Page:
ZerNona Stewart Black was a person who pursued her goals with energy, all throughout her life. After completing a YWCA-USO course in New York City and field training at the USO office in El Paso, Texas, (then) ZerNona Stewart arrived in San Antonio in 1943. Shortly thereafter, she began her new position on July 5th of the same year, as assistant at the YWCA-USO at 112 Sycamore Street.
In the book, Grandpa Was a Preacher: A Letter to my Grandson (by Claude W. Black, Jr. with Taj I. Matthews, Bloomington, IN: AuthorHouse, 2007), Reverend Black reveals his impression of ZerNona's qualities when first meeting her at the USO:
She told me that she had always set high goals for herself and felt the need to do more for others. I believed her...She was a go-getter. (p. 53)
The Young Womens Christian Association (YWCA) was instrumental in the formation of United Service Organization clubs, or USOs, all over the United States. The USO club was formed to support the morale of military personnel and their families during the Second World War. As a reflection of the times, USO clubs were racially segregated (or not), based on the practice of local communities. The Sycamore Street USO was segregated, based on the Jim Crow practices in San Antonio at the time.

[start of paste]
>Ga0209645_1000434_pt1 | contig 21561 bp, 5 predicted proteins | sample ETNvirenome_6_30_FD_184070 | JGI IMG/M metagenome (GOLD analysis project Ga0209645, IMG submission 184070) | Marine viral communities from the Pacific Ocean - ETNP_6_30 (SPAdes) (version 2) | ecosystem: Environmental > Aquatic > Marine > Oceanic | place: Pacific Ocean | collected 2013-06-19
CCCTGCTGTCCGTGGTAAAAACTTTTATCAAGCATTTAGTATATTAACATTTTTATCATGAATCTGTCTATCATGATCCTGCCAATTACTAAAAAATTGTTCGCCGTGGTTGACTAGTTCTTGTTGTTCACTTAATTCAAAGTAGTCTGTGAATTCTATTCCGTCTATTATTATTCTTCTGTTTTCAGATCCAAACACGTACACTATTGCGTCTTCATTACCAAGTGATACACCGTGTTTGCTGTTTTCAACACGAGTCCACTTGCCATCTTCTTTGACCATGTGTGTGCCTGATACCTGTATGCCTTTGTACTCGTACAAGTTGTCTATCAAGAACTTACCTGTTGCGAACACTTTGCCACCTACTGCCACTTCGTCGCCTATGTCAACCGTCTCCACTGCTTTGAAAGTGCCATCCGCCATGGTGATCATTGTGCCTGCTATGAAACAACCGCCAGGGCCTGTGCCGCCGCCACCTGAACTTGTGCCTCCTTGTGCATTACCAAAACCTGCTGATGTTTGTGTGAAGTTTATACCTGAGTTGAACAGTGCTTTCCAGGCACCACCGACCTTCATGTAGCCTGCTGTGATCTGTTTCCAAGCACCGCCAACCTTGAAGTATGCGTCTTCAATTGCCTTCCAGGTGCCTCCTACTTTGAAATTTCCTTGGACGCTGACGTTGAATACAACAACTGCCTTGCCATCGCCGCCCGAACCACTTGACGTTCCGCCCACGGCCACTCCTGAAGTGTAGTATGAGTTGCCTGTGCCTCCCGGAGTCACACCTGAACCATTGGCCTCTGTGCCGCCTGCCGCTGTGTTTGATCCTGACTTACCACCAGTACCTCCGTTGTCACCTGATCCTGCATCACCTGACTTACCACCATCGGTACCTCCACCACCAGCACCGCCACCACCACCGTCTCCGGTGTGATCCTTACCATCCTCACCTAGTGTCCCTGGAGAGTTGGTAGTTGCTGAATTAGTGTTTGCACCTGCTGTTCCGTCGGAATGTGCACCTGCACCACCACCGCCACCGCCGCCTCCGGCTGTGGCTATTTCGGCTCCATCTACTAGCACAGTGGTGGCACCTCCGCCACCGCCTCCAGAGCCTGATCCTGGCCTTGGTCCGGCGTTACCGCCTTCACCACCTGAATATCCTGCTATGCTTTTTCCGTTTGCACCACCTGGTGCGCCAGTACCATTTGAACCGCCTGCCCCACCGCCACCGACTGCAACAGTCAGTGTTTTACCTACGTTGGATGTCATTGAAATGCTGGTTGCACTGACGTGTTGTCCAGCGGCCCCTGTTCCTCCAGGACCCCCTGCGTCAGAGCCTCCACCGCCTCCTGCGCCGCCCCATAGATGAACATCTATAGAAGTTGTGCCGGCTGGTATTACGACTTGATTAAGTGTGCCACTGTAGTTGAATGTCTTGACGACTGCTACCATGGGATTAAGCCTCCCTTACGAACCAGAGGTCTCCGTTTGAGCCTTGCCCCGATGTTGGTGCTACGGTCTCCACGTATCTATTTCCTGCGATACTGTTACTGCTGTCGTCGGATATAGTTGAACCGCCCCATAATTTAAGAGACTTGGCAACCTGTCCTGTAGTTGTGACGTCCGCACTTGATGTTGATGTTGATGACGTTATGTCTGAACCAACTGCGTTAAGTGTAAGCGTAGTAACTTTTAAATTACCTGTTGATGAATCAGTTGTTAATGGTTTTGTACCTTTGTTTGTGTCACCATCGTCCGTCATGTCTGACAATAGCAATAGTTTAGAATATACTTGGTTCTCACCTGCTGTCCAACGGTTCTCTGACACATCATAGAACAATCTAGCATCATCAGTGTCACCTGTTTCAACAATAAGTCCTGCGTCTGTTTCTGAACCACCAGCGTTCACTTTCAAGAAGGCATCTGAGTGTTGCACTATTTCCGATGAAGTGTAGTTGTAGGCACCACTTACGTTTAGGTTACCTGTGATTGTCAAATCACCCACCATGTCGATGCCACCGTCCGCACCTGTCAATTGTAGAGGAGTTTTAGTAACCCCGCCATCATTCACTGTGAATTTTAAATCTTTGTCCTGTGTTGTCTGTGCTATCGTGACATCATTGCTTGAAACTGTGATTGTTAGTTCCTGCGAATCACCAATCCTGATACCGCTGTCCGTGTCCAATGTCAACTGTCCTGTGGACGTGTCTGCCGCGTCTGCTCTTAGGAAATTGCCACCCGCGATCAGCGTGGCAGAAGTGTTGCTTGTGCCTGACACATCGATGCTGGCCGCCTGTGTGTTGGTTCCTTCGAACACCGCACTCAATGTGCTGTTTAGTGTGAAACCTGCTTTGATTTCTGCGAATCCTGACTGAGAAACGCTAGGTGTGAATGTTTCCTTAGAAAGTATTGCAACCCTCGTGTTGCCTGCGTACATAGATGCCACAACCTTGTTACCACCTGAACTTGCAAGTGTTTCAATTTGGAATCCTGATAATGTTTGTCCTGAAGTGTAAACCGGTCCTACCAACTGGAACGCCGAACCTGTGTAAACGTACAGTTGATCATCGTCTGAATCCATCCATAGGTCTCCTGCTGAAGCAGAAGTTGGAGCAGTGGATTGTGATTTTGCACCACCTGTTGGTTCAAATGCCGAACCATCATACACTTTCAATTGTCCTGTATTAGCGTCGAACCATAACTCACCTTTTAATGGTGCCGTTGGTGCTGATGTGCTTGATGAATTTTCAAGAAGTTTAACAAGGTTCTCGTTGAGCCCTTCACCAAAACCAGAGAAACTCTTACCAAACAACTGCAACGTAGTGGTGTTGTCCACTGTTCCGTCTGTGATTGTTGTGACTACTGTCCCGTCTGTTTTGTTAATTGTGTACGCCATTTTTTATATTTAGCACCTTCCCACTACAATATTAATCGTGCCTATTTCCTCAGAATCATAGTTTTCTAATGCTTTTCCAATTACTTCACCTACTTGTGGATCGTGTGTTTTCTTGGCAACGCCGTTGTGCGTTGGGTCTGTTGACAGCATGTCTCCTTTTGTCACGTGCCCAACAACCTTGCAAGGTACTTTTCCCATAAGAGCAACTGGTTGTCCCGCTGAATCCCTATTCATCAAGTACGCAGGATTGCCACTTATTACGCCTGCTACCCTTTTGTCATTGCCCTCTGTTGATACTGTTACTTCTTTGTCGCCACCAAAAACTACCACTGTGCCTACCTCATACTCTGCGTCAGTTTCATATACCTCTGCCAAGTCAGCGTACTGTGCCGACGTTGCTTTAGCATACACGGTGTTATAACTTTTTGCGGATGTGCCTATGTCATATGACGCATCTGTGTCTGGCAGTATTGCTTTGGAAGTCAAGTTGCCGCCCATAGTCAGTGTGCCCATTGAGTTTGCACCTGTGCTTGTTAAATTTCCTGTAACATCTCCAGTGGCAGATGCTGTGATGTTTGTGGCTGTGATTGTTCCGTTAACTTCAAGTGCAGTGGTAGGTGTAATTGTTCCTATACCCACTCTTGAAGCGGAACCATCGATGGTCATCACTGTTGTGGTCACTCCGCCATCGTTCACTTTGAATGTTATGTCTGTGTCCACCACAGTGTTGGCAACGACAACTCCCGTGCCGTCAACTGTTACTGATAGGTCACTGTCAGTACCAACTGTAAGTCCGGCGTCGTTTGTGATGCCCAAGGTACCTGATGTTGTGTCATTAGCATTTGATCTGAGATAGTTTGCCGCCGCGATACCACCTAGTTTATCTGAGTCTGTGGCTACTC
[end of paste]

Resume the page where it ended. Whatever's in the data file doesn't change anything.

Later, ZerNona Stewart would become Director of the club. Articles about her work and photographs of club programs and events appeared regularly in one of the local African American newspapers of the time, the San Antonio Register. Again, from the book, Grandpa Was A Preacher, Reverend Black talks about ZerNona's work at the USO:
In my opinion, her leadership of the USO was outstanding. ZerNona had the ability to motivate those young people. She had created successful programs, provided job training, and improved the overall services that Colored USOs offered. (p. 51)It was in 1946 that ZerNona Stewart and Claude W. Black, Jr. would be married. I will share more on ZerNona Stewart Black's background and life in future posts.